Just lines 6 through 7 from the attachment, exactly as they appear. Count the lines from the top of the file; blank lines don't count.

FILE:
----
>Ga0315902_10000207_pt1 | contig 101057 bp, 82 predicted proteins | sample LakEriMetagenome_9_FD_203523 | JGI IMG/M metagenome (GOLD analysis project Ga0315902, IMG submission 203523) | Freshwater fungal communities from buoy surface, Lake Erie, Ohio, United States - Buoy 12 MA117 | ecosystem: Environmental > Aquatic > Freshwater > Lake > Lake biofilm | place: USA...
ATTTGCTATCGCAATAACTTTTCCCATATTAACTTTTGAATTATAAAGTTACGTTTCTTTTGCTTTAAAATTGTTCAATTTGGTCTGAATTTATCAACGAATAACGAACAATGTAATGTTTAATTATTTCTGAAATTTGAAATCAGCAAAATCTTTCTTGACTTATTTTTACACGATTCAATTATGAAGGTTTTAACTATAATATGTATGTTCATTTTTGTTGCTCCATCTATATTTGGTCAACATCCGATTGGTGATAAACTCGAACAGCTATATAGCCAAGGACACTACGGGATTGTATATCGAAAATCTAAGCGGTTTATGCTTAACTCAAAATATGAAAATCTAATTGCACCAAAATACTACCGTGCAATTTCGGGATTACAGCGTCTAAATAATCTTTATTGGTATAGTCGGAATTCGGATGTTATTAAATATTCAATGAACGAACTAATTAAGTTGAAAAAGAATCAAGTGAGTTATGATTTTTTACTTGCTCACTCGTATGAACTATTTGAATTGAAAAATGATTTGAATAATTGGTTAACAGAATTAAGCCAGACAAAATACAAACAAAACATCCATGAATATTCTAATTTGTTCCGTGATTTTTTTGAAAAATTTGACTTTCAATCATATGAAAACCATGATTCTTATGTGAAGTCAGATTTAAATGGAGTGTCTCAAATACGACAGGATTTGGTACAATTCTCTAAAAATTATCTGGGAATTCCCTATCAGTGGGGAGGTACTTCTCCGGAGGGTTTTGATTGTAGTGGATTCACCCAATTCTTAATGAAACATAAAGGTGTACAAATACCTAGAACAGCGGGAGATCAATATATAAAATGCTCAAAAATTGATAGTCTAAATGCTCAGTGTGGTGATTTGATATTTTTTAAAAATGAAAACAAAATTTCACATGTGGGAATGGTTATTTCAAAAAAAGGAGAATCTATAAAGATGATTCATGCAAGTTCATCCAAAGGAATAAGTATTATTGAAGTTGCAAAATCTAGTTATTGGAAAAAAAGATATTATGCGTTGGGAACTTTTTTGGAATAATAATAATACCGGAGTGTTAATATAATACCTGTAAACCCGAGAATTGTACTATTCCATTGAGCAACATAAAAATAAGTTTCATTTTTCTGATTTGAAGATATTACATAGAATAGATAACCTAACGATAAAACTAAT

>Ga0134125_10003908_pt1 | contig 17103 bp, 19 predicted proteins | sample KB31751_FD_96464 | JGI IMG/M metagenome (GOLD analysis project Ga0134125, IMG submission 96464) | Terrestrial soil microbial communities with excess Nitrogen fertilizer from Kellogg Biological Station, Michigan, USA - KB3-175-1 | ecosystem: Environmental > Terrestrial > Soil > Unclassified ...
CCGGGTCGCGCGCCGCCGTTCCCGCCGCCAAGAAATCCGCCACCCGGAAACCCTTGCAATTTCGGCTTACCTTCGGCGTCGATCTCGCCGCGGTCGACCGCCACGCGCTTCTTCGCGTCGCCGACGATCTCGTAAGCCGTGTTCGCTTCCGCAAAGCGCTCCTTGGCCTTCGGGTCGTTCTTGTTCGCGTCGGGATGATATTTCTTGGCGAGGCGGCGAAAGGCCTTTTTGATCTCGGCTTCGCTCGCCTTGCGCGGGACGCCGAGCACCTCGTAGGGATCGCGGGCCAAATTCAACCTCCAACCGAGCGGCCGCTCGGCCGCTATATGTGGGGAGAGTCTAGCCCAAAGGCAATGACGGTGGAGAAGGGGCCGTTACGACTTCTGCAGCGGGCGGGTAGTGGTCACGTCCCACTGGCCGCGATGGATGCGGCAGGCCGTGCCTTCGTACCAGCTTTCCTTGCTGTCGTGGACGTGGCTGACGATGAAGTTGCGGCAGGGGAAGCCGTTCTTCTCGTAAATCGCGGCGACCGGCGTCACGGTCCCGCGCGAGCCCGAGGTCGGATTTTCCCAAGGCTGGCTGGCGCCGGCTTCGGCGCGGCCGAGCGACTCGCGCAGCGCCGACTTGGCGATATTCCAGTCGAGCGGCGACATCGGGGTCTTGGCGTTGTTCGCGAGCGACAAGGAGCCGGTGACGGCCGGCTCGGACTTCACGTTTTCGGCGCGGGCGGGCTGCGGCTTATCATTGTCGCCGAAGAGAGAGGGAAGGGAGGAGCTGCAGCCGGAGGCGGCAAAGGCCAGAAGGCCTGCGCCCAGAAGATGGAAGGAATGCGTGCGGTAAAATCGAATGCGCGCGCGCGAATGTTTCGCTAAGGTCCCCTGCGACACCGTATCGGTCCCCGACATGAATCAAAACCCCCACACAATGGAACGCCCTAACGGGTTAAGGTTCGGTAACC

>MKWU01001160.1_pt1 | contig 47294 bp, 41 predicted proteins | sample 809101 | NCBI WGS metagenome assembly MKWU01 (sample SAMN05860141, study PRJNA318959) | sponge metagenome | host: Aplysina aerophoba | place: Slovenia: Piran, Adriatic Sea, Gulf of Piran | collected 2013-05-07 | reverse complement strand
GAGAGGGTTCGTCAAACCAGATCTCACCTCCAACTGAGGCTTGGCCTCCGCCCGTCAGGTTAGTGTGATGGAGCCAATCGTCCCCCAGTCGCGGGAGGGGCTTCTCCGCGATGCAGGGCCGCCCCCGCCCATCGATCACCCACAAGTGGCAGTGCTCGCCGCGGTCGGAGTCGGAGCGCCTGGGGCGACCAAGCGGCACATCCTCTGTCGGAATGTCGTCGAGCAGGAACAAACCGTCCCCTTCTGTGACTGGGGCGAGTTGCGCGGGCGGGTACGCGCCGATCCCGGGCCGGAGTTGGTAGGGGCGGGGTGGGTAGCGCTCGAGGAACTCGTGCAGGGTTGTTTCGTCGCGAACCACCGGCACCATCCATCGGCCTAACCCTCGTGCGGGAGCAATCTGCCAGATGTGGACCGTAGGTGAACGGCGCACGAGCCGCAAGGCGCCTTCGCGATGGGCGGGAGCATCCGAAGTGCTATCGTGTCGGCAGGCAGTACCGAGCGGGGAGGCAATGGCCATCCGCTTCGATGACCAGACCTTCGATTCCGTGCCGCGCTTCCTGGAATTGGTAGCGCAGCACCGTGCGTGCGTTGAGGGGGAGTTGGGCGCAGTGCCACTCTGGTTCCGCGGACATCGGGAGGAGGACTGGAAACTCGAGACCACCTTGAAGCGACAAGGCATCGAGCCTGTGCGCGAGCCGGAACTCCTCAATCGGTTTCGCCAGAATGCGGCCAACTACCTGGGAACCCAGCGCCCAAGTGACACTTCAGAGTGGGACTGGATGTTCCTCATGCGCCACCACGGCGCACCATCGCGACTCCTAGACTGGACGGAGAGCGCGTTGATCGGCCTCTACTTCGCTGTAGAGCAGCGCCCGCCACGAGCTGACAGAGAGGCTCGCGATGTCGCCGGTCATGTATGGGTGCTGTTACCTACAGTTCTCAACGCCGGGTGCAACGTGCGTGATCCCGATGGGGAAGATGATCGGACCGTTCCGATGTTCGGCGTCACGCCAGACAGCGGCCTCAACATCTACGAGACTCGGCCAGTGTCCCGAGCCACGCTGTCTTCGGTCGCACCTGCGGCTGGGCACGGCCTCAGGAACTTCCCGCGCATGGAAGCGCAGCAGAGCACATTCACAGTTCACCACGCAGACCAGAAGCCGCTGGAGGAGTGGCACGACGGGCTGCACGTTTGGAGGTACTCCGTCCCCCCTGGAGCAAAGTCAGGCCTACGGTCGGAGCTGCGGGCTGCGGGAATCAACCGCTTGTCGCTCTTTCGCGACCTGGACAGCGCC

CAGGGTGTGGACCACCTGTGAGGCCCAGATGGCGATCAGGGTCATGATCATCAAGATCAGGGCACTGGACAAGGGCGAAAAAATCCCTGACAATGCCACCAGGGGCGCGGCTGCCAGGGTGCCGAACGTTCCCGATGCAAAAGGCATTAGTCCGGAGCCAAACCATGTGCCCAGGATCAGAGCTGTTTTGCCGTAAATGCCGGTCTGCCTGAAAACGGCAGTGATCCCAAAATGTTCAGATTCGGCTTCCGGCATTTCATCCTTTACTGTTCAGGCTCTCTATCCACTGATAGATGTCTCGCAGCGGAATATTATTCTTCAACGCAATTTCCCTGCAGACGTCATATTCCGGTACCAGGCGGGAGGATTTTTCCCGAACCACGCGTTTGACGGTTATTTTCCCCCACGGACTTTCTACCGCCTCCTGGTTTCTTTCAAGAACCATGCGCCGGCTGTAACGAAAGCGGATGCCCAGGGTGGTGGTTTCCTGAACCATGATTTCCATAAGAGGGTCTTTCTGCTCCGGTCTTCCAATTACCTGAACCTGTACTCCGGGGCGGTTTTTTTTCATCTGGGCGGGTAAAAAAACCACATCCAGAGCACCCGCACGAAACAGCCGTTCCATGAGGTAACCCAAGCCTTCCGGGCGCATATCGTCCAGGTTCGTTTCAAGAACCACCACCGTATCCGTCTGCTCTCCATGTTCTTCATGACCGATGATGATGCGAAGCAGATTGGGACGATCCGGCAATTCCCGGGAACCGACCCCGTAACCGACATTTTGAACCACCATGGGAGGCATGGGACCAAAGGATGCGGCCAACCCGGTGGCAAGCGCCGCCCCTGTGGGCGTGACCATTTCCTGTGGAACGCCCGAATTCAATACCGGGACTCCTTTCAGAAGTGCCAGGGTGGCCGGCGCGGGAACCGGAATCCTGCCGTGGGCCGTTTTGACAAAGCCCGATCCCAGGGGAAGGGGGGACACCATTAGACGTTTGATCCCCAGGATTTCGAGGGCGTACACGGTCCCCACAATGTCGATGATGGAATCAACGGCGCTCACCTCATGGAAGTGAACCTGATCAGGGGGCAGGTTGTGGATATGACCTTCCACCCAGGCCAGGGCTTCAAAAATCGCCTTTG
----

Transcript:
GAGAGGGTTCGTCAAACCAGATCTCACCTCCAACTGAGGCTTGGCCTCCGCCCGTCAGGTTAGTGTGATGGAGCCAATCGTCCCCCAGTCGCGGGAGGGGCTTCTCCGCGATGCAGGGCCGCCCCCGCCCATCGATCACCCACAAGTGGCAGTGCTCGCCGCGGTCGGAGTCGGAGCGCCTGGGGCGACCAAGCGGCACATCCTCTGTCGGAATGTCGTCGAGCAGGAACAAACCGTCCCCTTCTGTGACTGGGGCGAGTTGCGCGGGCGGGTACGCGCCGATCCCGGGCCGGAGTTGGTAGGGGCGGGGTGGGTAGCGCTCGAGGAACTCGTGCAGGGTTGTTTCGTCGCGAACCACCGGCACCATCCATCGGCCTAACCCTCGTGCGGGAGCAATCTGCCAGATGTGGACCGTAGGTGAACGGCGCACGAGCCGCAAGGCGCCTTCGCGATGGGCGGGAGCATCCGAAGTGCTATCGTGTCGGCAGGCAGTACCGAGCGGGGAGGCAATGGCCATCCGCTTCGATGACCAGACCTTCGATTCCGTGCCGCGCTTCCTGGAATTGGTAGCGCAGCACCGTGCGTGCGTTGAGGGGGAGTTGGGCGCAGTGCCACTCTGGTTCCGCGGACATCGGGAGGAGGACTGGAAACTCGAGACCACCTTGAAGCGACAAGGCATCGAGCCTGTGCGCGAGCCGGAACTCCTCAATCGGTTTCGCCAGAATGCGGCCAACTACCTGGGAACCCAGCGCCCAAGTGACACTTCAGAGTGGGACTGGATGTTCCTCATGCGCCACCACGGCGCACCATCGCGACTCCTAGACTGGACGGAGAGCGCGTTGATCGGCCTCTACTTCGCTGTAGAGCAGCGCCCGCCACGAGCTGACAGAGAGGCTCGCGATGTCGCCGGTCATGTATGGGTGCTGTTACCTACAGTTCTCAACGCCGGGTGCAACGTGCGTGATCCCGATGGGGAAGATGATCGGACCGTTCCGATGTTCGGCGTCACGCCAGACAGCGGCCTCAACATCTACGAGACTCGGCCAGTGTCCCGAGCCACGCTGTCTTCGGTCGCACCTGCGGCTGGGCACGGCCTCAGGAACTTCCCGCGCATGGAAGCGCAGCAGAGCACATTCACAGTTCACCACGCAGACCAGAAGCCGCTGGAGGAGTGGCACGACGGGCTGCACGTTTGGAGGTACTCCGTCCCCCCTGGAGCAAAGTCAGGCCTACGGTCGGAGCTGCGGGCTGCGGGAATCAACCGCTTGTCGCTCTTTCGCGACCTGGACAGCGCC

CAGGGTGTGGACCACCTGTGAGGCCCAGATGGCGATCAGGGTCATGATCATCAAGATCAGGGCACTGGACAAGGGCGAAAAAATCCCTGACAATGCCACCAGGGGCGCGGCTGCCAGGGTGCCGAACGTTCCCGATGCAAAAGGCATTAGTCCGGAGCCAAACCATGTGCCCAGGATCAGAGCTGTTTTGCCGTAAATGCCGGTCTGCCTGAAAACGGCAGTGATCCCAAAATGTTCAGATTCGGCTTCCGGCATTTCATCCTTTACTGTTCAGGCTCTCTATCCACTGATAGATGTCTCGCAGCGGAATATTATTCTTCAACGCAATTTCCCTGCAGACGTCATATTCCGGTACCAGGCGGGAGGATTTTTCCCGAACCACGCGTTTGACGGTTATTTTCCCCCACGGACTTTCTACCGCCTCCTGGTTTCTTTCAAGAACCATGCGCCGGCTGTAACGAAAGCGGATGCCCAGGGTGGTGGTTTCCTGAACCATGATTTCCATAAGAGGGTCTTTCTGCTCCGGTCTTCCAATTACCTGAACCTGTACTCCGGGGCGGTTTTTTTTCATCTGGGCGGGTAAAAAAACCACATCCAGAGCACCCGCACGAAACAGCCGTTCCATGAGGTAACCCAAGCCTTCCGGGCGCATATCGTCCAGGTTCGTTTCAAGAACCACCACCGTATCCGTCTGCTCTCCATGTTCTTCATGACCGATGATGATGCGAAGCAGATTGGGACGATCCGGCAATTCCCGGGAACCGACCCCGTAACCGACATTTTGAACCACCATGGGAGGCATGGGACCAAAGGATGCGGCCAACCCGGTGGCAAGCGCCGCCCCTGTGGGCGTGACCATTTCCTGTGGAACGCCCGAATTCAATACCGGGACTCCTTTCAGAAGTGCCAGGGTGGCCGGCGCGGGAACCGGAATCCTGCCGTGGGCCGTTTTGACAAAGCCCGATCCCAGGGGAAGGGGGGACACCATTAGACGTTTGATCCCCAGGATTTCGAGGGCGTACACGGTCCCCACAATGTCGATGATGGAATCAACGGCGCTCACCTCATGGAAGTGAACCTGATCAGGGGGCAGGTTGTGGATATGACCTTCCACCCAGGCCAGGGCTTCAAAAATCGCCTTTG